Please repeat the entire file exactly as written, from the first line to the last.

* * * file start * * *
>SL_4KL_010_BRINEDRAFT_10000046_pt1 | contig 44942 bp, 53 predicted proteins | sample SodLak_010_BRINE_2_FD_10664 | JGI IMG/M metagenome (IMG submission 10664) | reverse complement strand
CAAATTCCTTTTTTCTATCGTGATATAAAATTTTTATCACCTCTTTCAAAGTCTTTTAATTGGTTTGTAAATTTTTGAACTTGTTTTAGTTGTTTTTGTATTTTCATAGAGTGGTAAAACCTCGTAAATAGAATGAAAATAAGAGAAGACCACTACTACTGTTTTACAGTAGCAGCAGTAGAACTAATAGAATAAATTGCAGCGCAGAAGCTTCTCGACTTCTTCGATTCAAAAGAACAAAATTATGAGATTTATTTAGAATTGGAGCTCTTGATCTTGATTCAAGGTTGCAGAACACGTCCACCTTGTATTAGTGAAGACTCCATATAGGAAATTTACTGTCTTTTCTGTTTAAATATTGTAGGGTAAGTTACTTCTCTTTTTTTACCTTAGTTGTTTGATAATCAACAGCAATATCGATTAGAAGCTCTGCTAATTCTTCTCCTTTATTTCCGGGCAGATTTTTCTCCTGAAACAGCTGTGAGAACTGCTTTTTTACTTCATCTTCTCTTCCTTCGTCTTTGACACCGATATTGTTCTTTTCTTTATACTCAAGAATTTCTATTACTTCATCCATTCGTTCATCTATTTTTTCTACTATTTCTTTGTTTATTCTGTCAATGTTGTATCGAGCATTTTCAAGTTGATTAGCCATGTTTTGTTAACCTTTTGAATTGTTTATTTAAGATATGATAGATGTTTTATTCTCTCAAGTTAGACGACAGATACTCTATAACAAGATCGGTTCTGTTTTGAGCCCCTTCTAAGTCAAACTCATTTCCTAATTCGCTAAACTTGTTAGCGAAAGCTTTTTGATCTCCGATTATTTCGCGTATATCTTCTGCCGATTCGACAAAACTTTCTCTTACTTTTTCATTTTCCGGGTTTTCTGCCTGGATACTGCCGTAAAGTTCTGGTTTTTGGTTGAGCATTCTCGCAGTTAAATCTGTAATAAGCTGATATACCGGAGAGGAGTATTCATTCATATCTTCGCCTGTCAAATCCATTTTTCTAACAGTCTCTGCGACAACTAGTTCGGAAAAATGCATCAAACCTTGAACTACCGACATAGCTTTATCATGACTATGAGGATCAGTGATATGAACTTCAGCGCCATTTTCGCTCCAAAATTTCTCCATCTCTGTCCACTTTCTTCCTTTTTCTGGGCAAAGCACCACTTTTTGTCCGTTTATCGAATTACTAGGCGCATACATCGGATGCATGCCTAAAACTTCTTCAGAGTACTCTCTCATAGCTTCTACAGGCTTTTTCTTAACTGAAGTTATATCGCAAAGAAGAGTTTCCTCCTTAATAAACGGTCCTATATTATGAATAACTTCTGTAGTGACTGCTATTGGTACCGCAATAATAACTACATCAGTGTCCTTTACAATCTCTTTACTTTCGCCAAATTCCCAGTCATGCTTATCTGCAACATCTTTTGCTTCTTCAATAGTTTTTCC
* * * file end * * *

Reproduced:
>SL_4KL_010_BRINEDRAFT_10000046_pt1 | contig 44942 bp, 53 predicted proteins | sample SodLak_010_BRINE_2_FD_10664 | JGI IMG/M metagenome (IMG submission 10664) | reverse complement strand
CAAATTCCTTTTTTCTATCGTGATATAAAATTTTTATCACCTCTTTCAAAGTCTTTTAATTGGTTTGTAAATTTTTGAACTTGTTTTAGTTGTTTTTGTATTTTCATAGAGTGGTAAAACCTCGTAAATAGAATGAAAATAAGAGAAGACCACTACTACTGTTTTACAGTAGCAGCAGTAGAACTAATAGAATAAATTGCAGCGCAGAAGCTTCTCGACTTCTTCGATTCAAAAGAACAAAATTATGAGATTTATTTAGAATTGGAGCTCTTGATCTTGATTCAAGGTTGCAGAACACGTCCACCTTGTATTAGTGAAGACTCCATATAGGAAATTTACTGTCTTTTCTGTTTAAATATTGTAGGGTAAGTTACTTCTCTTTTTTTACCTTAGTTGTTTGATAATCAACAGCAATATCGATTAGAAGCTCTGCTAATTCTTCTCCTTTATTTCCGGGCAGATTTTTCTCCTGAAACAGCTGTGAGAACTGCTTTTTTACTTCATCTTCTCTTCCTTCGTCTTTGACACCGATATTGTTCTTTTCTTTATACTCAAGAATTTCTATTACTTCATCCATTCGTTCATCTATTTTTTCTACTATTTCTTTGTTTATTCTGTCAATGTTGTATCGAGCATTTTCAAGTTGATTAGCCATGTTTTGTTAACCTTTTGAATTGTTTATTTAAGATATGATAGATGTTTTATTCTCTCAAGTTAGACGACAGATACTCTATAACAAGATCGGTTCTGTTTTGAGCCCCTTCTAAGTCAAACTCATTTCCTAATTCGCTAAACTTGTTAGCGAAAGCTTTTTGATCTCCGATTATTTCGCGTATATCTTCTGCCGATTCGACAAAACTTTCTCTTACTTTTTCATTTTCCGGGTTTTCTGCCTGGATACTGCCGTAAAGTTCTGGTTTTTGGTTGAGCATTCTCGCAGTTAAATCTGTAATAAGCTGATATACCGGAGAGGAGTATTCATTCATATCTTCGCCTGTCAAATCCATTTTTCTAACAGTCTCTGCGACAACTAGTTCGGAAAAATGCATCAAACCTTGAACTACCGACATAGCTTTATCATGACTATGAGGATCAGTGATATGAACTTCAGCGCCATTTTCGCTCCAAAATTTCTCCATCTCTGTCCACTTTCTTCCTTTTTCTGGGCAAAGCACCACTTTTTGTCCGTTTATCGAATTACTAGGCGCATACATCGGATGCATGCCTAAAACTTCTTCAGAGTACTCTCTCATAGCTTCTACAGGCTTTTTCTTAACTGAAGTTATATCGCAAAGAAGAGTTTCCTCCTTAATAAACGGTCCTATATTATGAATAACTTCTGTAGTGACTGCTATTGGTACCGCAATAATAACTACATCAGTGTCCTTTACAATCTCTTTACTTTCGCCAAATTCCCAGTCATGCTTATCTGCAACATCTTTTGCTTCTTCAATAGTTTTTCC